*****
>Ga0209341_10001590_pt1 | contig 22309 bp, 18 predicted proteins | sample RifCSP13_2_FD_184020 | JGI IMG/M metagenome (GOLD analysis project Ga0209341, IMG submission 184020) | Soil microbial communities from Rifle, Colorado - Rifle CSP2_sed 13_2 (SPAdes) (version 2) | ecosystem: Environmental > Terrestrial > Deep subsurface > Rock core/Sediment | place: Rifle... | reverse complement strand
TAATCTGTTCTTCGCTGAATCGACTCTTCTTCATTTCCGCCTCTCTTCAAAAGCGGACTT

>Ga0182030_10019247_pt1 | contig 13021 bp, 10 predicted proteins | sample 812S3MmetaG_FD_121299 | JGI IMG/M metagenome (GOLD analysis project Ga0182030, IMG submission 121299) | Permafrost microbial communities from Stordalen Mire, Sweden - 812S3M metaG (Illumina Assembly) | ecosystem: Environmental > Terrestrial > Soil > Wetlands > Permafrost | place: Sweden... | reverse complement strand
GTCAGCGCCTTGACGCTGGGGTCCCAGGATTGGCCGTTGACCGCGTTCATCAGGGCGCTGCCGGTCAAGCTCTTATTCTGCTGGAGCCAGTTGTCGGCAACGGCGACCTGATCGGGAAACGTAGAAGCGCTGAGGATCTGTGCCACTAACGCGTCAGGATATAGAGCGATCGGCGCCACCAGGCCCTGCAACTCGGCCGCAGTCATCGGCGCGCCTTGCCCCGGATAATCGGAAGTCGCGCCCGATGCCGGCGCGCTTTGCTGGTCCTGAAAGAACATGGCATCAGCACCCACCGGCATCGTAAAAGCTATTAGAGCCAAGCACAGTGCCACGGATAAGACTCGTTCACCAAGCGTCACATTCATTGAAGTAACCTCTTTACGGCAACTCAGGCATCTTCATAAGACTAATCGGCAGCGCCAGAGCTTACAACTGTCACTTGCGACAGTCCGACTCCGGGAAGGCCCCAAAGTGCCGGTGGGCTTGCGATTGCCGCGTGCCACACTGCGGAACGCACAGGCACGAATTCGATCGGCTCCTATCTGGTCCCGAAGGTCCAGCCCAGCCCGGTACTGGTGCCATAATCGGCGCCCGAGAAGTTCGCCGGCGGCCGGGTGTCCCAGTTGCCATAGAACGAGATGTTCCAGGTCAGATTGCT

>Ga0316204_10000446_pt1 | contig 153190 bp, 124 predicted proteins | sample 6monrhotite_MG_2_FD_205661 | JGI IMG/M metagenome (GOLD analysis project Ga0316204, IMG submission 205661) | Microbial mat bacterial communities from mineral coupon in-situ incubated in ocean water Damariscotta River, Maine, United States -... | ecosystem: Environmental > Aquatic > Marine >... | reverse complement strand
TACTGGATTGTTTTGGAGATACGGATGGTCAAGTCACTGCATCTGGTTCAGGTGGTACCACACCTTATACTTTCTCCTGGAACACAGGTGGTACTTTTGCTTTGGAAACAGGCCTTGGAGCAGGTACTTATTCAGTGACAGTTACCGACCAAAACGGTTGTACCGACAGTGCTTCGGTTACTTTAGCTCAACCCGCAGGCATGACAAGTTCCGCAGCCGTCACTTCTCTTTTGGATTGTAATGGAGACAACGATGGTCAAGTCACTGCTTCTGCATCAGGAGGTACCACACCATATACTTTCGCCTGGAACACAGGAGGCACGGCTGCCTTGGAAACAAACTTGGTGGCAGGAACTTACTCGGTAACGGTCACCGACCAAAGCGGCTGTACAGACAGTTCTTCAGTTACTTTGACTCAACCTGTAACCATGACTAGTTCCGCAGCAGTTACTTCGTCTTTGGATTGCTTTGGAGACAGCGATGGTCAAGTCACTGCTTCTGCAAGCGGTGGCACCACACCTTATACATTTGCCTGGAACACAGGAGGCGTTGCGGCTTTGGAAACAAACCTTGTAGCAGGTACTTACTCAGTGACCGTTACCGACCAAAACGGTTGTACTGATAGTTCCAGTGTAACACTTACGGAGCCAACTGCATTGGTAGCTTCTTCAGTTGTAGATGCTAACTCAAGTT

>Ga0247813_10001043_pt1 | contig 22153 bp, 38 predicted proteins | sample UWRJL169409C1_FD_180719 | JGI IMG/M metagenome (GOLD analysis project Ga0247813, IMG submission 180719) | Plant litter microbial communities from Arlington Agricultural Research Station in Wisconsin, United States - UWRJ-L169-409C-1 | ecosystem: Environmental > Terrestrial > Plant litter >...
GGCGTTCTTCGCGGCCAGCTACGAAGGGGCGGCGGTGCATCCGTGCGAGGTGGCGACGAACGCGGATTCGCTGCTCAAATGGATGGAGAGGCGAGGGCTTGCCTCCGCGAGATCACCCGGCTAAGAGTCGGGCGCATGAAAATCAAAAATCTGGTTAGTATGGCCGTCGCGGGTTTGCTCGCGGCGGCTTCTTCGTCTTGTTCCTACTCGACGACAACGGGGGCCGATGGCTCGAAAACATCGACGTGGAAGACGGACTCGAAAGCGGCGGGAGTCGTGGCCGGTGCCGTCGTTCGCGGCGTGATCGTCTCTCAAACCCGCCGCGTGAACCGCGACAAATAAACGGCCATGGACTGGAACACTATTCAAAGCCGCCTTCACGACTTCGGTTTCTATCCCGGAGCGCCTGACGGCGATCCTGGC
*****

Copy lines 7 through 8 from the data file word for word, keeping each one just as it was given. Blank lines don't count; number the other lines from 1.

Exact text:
>Ga0247813_10001043_pt1 | contig 22153 bp, 38 predicted proteins | sample UWRJL169409C1_FD_180719 | JGI IMG/M metagenome (GOLD analysis project Ga0247813, IMG submission 180719) | Plant litter microbial communities from Arlington Agricultural Research Station in Wisconsin, United States - UWRJ-L169-409C-1 | ecosystem: Environmental > Terrestrial > Plant litter >...
GGCGTTCTTCGCGGCCAGCTACGAAGGGGCGGCGGTGCATCCGTGCGAGGTGGCGACGAACGCGGATTCGCTGCTCAAATGGATGGAGAGGCGAGGGCTTGCCTCCGCGAGATCACCCGGCTAAGAGTCGGGCGCATGAAAATCAAAAATCTGGTTAGTATGGCCGTCGCGGGTTTGCTCGCGGCGGCTTCTTCGTCTTGTTCCTACTCGACGACAACGGGGGCCGATGGCTCGAAAACATCGACGTGGAAGACGGACTCGAAAGCGGCGGGAGTCGTGGCCGGTGCCGTCGTTCGCGGCGTGATCGTCTCTCAAACCCGCCGCGTGAACCGCGACAAATAAACGGCCATGGACTGGAACACTATTCAAAGCCGCCTTCACGACTTCGGTTTCTATCCCGGAGCGCCTGACGGCGATCCTGGC